It was the Danish astronomer, Olaus Roemer, who, in 1676, first successfully measured the speed of light. His method was based on observations of the eclipses of the moons of Jupiter (by Jupiter).
Google is commemorating the 340th anniversary of the Determination of the Speed of Light. The discovery was reported on 7 December 1976 by the first scientific journal in Europe, the Journal des sçavans. The Journal is still operating, in a modern form known as Journal des Savants.
Astronomer Danish Olaus Roemer was observing the eclipses of Jupiter’s moon Io. Roemer found a discrepancy in the predicted and actual appearances of the eclipses.
In an announcement to the Royal Academy of Sciences in Paris, Roemer predicted that the Io would come out of the shadow of Jupiter ten minutes after it was anticipated, on 16 November 1676. Instead of the speed of light, Roemer was more interested in explaining the discrepancies of the emergence or immersion of IO during its eclipses.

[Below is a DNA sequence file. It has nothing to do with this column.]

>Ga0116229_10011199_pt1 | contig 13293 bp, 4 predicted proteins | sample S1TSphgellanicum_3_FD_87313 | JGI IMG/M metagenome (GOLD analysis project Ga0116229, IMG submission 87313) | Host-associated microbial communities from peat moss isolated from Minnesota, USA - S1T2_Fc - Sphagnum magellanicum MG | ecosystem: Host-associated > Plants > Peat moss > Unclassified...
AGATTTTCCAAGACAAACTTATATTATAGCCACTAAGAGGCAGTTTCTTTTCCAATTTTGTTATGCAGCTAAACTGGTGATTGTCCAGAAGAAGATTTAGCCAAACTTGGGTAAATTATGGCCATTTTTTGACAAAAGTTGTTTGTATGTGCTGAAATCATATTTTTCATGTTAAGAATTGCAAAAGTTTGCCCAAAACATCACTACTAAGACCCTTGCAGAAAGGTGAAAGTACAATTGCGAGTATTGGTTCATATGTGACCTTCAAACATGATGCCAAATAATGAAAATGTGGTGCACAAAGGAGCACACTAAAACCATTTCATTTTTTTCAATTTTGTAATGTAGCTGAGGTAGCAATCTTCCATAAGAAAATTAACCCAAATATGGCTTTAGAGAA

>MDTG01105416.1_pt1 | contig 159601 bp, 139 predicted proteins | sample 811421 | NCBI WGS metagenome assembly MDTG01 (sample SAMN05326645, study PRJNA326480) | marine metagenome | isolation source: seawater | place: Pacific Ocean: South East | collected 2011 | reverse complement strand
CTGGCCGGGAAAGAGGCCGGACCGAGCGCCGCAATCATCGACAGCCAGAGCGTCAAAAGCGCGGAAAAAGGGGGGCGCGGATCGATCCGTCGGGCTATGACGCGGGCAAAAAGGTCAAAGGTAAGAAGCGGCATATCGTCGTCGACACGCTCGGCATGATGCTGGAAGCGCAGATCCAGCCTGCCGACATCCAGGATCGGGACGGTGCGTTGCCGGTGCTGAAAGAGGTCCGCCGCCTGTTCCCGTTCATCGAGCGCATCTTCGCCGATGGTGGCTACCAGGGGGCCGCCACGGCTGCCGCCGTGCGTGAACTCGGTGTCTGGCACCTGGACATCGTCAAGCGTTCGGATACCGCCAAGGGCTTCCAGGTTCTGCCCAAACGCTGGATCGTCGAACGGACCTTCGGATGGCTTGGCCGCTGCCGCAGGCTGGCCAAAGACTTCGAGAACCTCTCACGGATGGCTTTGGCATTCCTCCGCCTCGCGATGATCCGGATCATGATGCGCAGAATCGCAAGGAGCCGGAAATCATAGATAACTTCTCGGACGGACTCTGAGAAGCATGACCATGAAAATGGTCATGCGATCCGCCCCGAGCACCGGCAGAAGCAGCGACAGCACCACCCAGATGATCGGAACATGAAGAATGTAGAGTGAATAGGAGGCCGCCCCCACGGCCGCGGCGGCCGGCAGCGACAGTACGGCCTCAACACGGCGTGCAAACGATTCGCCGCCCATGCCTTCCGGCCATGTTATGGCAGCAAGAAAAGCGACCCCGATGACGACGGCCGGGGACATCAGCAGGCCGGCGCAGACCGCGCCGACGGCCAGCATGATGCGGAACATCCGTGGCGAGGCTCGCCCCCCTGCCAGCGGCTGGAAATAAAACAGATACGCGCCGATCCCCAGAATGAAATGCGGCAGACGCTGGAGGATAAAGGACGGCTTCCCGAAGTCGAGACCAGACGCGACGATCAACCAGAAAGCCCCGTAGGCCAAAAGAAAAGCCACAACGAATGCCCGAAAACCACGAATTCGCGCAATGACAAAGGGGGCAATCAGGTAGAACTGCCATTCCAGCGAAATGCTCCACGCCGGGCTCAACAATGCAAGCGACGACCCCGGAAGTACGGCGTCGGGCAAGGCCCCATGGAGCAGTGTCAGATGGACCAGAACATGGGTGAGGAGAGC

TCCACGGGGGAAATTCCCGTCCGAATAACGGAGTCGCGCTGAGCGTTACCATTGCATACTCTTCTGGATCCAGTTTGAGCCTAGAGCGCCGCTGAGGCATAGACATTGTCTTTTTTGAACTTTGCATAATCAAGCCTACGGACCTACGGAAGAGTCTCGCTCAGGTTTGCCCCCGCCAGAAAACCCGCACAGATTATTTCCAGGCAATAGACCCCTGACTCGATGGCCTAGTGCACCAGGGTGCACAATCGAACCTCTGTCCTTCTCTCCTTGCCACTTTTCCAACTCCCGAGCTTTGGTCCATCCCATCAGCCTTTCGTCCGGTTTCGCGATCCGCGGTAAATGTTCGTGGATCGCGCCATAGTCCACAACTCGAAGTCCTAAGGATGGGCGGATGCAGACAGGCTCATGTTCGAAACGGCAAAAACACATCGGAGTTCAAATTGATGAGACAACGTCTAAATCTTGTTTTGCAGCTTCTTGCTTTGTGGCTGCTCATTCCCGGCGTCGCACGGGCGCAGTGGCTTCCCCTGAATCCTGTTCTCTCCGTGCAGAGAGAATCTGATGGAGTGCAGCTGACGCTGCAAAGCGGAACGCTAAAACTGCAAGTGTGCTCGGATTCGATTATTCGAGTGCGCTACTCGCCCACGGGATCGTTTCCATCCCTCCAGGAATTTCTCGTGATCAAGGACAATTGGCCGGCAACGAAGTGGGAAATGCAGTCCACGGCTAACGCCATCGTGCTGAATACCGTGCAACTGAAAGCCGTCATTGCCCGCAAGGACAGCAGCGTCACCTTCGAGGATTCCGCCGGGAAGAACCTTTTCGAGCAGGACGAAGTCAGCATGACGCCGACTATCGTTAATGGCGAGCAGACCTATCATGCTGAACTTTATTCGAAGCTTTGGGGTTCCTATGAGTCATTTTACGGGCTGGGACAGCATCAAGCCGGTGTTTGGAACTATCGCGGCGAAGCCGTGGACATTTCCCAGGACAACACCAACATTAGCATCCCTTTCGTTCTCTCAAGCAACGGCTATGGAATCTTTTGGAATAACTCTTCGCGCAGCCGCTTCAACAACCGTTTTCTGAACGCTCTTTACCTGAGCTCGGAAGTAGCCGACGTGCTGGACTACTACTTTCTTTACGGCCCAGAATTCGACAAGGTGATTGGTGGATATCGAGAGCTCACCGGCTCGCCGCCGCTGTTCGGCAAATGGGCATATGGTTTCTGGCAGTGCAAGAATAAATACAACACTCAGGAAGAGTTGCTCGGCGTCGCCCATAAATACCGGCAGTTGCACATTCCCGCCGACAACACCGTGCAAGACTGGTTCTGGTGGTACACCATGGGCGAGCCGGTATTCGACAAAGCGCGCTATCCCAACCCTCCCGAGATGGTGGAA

Roemer calculated that it would take roughly ten to eleven minutes for light to travel a distance equal to half the diametre of a terrestrial orbit. This estimation works out to 220,000 kilometres per second, a value that is twenty six percent below the actual value. Roemer rightly predicted that light had a finite speed, which was itself not yet established in the scientific community.
While Google is commemorating Danish Olaus Roemer determining of the speed of light, it was only an indirect inference of his findings. There is some debate over who exactly should be credited for the discovery, with some scientists preferring to credit Christiaan Huygens who calculated the approximate speed of light in Earth based units.